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Listed property trust sector set to soar

Listed property trust shares are set to soar if New Zealand enters a sustained period of inflation, according to NZ Funds Management.

Thursday, September 24th 2009, 6:35AM

Chief investment officer Michael Lang says in the last couple of years investors have been focused on protecting their capital and guarding against the ravishes of deflation. But the future of investing will be all about guarding against inflation as the government prevents the economy from being stifled by keeping interest rates low.

"The big lesson of the 1930s was for governments not to raise interest rates too quickly and stifle the fragile recovery. This time round central bankers are unlikely to make the same mistake and are more likely to keep rates lower for longer. This will fuel inflation and lead to a rise in property returns."

In an inflationary environment few asset classes do better than property. NZ Funds research shows there is a very high correlation between inflation and property.

"Property also performs in line with a rising sharemarket during periods of low inflation so it is a "win-win" investment. Global inflation peaked during the periods 1945 to 1948, when it was 9.6% annually, 1972 to 1982, when it was 8.9% annually and 1989 to 1990 when it was 5.6% annually. 

"For almost two years now property as an investment has hit the headlines for all the wrong reasons, which is exactly why it makes sense to look at it now," Lang says.

Its attractive attributes include the certainty of its business model and that a large proportion of returns are derived from yield which is relatively stable. 

But not all property will be a good investment.

"The first distinction investors need to make is between unlisted and listed property.  Buying either a rental property or commercial property is not an investment proposition, it is a business proposition," he says.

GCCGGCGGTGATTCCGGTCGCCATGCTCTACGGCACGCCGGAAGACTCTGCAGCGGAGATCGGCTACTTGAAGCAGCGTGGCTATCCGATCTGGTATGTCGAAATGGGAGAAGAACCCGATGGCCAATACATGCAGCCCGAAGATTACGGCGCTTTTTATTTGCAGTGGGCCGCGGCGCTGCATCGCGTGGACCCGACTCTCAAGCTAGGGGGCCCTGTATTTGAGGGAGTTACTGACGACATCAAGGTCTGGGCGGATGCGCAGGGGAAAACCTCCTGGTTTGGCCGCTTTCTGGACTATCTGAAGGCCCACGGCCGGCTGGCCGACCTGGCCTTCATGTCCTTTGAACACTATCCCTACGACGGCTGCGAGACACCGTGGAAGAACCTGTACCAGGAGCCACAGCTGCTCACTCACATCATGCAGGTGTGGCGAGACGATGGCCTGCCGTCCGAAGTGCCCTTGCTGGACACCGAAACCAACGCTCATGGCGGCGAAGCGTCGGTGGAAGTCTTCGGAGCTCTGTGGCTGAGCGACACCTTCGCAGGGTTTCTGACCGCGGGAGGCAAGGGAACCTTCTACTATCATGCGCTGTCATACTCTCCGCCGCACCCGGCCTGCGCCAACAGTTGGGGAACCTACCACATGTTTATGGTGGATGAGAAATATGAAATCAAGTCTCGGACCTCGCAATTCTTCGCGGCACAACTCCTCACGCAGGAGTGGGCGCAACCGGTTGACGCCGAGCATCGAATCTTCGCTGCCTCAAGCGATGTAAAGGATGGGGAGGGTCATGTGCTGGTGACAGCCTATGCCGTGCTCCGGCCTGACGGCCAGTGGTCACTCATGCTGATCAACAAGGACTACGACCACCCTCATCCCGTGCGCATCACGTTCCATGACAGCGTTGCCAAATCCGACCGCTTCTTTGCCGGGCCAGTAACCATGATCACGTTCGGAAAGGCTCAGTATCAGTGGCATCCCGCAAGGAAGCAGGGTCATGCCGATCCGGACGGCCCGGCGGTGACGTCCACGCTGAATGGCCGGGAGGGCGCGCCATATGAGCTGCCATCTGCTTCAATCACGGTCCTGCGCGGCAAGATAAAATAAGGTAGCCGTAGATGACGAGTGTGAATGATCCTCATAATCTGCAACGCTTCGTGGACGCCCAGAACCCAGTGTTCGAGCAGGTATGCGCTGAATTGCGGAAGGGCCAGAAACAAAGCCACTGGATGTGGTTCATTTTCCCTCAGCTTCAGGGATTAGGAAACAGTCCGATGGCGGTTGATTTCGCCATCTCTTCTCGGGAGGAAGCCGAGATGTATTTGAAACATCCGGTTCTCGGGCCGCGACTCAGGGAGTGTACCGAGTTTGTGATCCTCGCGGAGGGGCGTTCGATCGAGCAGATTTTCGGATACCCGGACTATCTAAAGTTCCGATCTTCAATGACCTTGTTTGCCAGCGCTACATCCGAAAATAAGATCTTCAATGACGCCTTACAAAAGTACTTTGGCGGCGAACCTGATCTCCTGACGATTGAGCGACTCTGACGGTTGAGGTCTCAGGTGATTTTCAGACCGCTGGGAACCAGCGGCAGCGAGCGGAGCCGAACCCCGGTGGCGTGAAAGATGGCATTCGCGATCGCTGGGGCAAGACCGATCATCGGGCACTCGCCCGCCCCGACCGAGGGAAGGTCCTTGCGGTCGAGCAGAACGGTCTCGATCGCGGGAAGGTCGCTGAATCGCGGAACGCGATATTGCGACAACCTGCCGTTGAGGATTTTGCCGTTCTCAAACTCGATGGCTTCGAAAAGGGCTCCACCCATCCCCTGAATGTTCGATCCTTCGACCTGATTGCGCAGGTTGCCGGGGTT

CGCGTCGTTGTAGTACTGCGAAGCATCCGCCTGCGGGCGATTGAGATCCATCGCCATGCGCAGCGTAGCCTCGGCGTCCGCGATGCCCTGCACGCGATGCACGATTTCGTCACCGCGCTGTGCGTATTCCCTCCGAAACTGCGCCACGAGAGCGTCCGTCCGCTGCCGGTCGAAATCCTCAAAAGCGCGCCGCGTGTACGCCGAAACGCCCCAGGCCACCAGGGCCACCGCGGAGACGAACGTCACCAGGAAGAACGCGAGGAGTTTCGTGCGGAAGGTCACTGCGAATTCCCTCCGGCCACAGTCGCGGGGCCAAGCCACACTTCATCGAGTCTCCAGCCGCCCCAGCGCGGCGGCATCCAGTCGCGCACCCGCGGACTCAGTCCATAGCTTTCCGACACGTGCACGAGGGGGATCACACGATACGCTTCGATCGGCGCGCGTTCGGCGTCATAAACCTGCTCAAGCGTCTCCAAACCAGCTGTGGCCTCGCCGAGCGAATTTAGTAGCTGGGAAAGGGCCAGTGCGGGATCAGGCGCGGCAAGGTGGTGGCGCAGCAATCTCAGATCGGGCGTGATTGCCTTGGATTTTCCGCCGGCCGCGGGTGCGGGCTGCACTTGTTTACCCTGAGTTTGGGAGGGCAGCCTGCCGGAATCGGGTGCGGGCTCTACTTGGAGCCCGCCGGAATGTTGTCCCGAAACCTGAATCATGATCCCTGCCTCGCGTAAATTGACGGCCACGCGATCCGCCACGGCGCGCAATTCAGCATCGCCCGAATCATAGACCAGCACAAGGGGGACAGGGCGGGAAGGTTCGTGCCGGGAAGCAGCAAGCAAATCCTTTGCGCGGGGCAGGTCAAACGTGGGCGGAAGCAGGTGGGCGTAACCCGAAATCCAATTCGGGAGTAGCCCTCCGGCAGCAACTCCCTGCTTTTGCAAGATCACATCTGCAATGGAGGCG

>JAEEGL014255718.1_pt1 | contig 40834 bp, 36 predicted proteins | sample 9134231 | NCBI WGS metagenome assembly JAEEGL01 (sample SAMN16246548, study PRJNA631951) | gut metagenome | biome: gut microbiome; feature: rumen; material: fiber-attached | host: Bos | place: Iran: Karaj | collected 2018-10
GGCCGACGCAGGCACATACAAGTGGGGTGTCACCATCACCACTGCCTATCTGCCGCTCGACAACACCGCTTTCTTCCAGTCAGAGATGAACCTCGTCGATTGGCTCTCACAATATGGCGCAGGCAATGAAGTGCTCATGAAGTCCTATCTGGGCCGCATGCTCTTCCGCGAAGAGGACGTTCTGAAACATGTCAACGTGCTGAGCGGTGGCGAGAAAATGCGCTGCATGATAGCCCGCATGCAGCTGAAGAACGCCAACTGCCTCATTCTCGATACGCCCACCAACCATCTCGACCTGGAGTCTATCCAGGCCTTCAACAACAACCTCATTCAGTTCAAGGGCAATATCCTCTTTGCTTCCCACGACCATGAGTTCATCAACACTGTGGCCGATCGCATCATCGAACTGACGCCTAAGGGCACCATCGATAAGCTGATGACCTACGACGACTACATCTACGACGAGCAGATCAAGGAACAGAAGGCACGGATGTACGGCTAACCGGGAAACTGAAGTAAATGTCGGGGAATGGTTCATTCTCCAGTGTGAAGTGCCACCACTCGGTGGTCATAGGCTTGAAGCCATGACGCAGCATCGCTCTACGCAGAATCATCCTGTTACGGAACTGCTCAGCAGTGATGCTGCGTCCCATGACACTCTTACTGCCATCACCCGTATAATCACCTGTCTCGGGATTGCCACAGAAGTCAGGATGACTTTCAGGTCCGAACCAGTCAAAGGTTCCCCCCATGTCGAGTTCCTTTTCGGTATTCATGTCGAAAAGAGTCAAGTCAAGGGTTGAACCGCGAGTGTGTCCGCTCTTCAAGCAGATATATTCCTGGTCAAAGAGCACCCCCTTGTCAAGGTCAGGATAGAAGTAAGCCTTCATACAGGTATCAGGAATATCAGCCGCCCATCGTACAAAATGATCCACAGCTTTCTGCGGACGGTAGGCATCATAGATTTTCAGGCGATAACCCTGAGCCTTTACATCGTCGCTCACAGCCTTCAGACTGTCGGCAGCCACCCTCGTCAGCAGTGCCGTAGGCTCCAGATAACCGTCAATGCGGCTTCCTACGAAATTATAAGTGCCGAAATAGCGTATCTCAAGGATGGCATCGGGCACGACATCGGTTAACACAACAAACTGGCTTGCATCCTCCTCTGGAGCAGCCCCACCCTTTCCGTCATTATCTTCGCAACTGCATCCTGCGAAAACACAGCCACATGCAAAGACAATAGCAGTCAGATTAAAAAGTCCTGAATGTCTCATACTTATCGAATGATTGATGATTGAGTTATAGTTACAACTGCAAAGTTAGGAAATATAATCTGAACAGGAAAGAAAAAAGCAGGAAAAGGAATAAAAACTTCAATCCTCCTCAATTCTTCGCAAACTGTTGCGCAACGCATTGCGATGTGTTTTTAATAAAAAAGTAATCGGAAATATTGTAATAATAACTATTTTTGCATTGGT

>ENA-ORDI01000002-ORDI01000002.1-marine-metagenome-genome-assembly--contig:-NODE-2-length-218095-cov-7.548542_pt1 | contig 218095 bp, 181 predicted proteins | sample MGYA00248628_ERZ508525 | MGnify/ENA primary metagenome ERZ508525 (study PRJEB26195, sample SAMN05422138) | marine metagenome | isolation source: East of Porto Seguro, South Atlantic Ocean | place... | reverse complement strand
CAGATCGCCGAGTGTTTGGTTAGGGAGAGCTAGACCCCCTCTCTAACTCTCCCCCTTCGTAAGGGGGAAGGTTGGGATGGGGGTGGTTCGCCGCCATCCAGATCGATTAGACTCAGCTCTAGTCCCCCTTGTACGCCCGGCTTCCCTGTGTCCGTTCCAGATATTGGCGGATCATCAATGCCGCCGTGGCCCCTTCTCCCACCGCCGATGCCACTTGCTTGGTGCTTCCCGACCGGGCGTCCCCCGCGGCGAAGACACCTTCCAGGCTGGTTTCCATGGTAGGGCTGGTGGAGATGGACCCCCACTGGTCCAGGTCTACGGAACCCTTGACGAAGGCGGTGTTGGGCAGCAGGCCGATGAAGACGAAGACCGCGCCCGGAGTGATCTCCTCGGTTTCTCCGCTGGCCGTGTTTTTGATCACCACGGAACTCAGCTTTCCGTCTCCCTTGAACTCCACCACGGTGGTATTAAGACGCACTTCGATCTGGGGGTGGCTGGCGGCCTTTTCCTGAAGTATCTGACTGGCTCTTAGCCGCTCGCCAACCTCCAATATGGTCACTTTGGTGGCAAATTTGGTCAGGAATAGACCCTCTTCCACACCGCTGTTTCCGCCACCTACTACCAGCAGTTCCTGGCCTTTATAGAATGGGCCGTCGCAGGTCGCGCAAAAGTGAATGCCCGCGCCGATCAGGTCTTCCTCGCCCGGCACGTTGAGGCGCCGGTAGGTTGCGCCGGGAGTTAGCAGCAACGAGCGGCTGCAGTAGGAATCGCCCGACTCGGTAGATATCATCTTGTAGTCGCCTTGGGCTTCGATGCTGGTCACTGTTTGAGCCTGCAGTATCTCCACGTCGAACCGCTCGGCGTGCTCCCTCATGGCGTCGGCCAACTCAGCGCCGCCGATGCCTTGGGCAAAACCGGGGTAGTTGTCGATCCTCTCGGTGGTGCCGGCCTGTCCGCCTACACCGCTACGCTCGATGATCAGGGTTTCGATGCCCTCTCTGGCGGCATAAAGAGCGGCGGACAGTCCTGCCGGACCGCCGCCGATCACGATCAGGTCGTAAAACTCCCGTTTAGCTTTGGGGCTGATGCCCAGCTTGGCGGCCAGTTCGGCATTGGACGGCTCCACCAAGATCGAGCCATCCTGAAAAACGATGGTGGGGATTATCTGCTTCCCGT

"Investors who buy property directly or through a syndicate expose themselves to all the risks of property investing." This includes tenent risk, property price risk, interest rate risk, bank covenant risk and liquidity risk - in a highly concentrated manner.

"If anything goes wrong it might take six or more months to sell your property or longer if you are part of a syndicate. This means the normal risks associated with property investing get put on steroids if things go wrong," says Lang.

Lang believes listed property, or real-estate-investment-trusts (REITs) as they are known in the United States, will prove to be a superior investment. Globally listed REITs own everything from office buildings, to shopping malls and hospitals. 

New Zealand house prices are up a mere 2.5% for the seven months to 31 July 2009, while Property Council New Zealand found that CBD offices experienced a -5.2% total return for the year to June 2009.

However, since their lows earlier this year, New Zealand REITs are up 15% and global REITs are up 76%.  New Zealand's three largest listed-property trusts (Kiwi Income Property Trust, AMP NZ Office Trust and Goodman Property Trust) are up between 14 and 24% from their lows earlier in the year.

Lang expects listed property trust to continue to outperform. "If you look at any property market in the world, including New Zealand, the very best real-estate is always owned by a listed property trust."

Not only is the property high quality, but by owning a portfolio of property stocks, investors do not become over exposed to any one geographic region. There is also the benefit of REITs' attractive tax status in most markets. For example, in New Zealand our listed-property trusts are PIEs, which means that their dividends are non-assessable income.

Most importantly, if investors wish to exit their investment REITs are totally liquid so investors never become trapped. 

However, the big downside of owning a diversified portfolio of REITs is that whenever the share market dives so does the price of listed REITs.

"It is important to include a hedging strategy in a property portfolio to protect from the volatility of the share market, while enabling you at the same time to enjoy the benefits of owning a collection of world class real estate."

« Market Review: September 2009 CommentaryMarket Review: October 2009 London Commentary »

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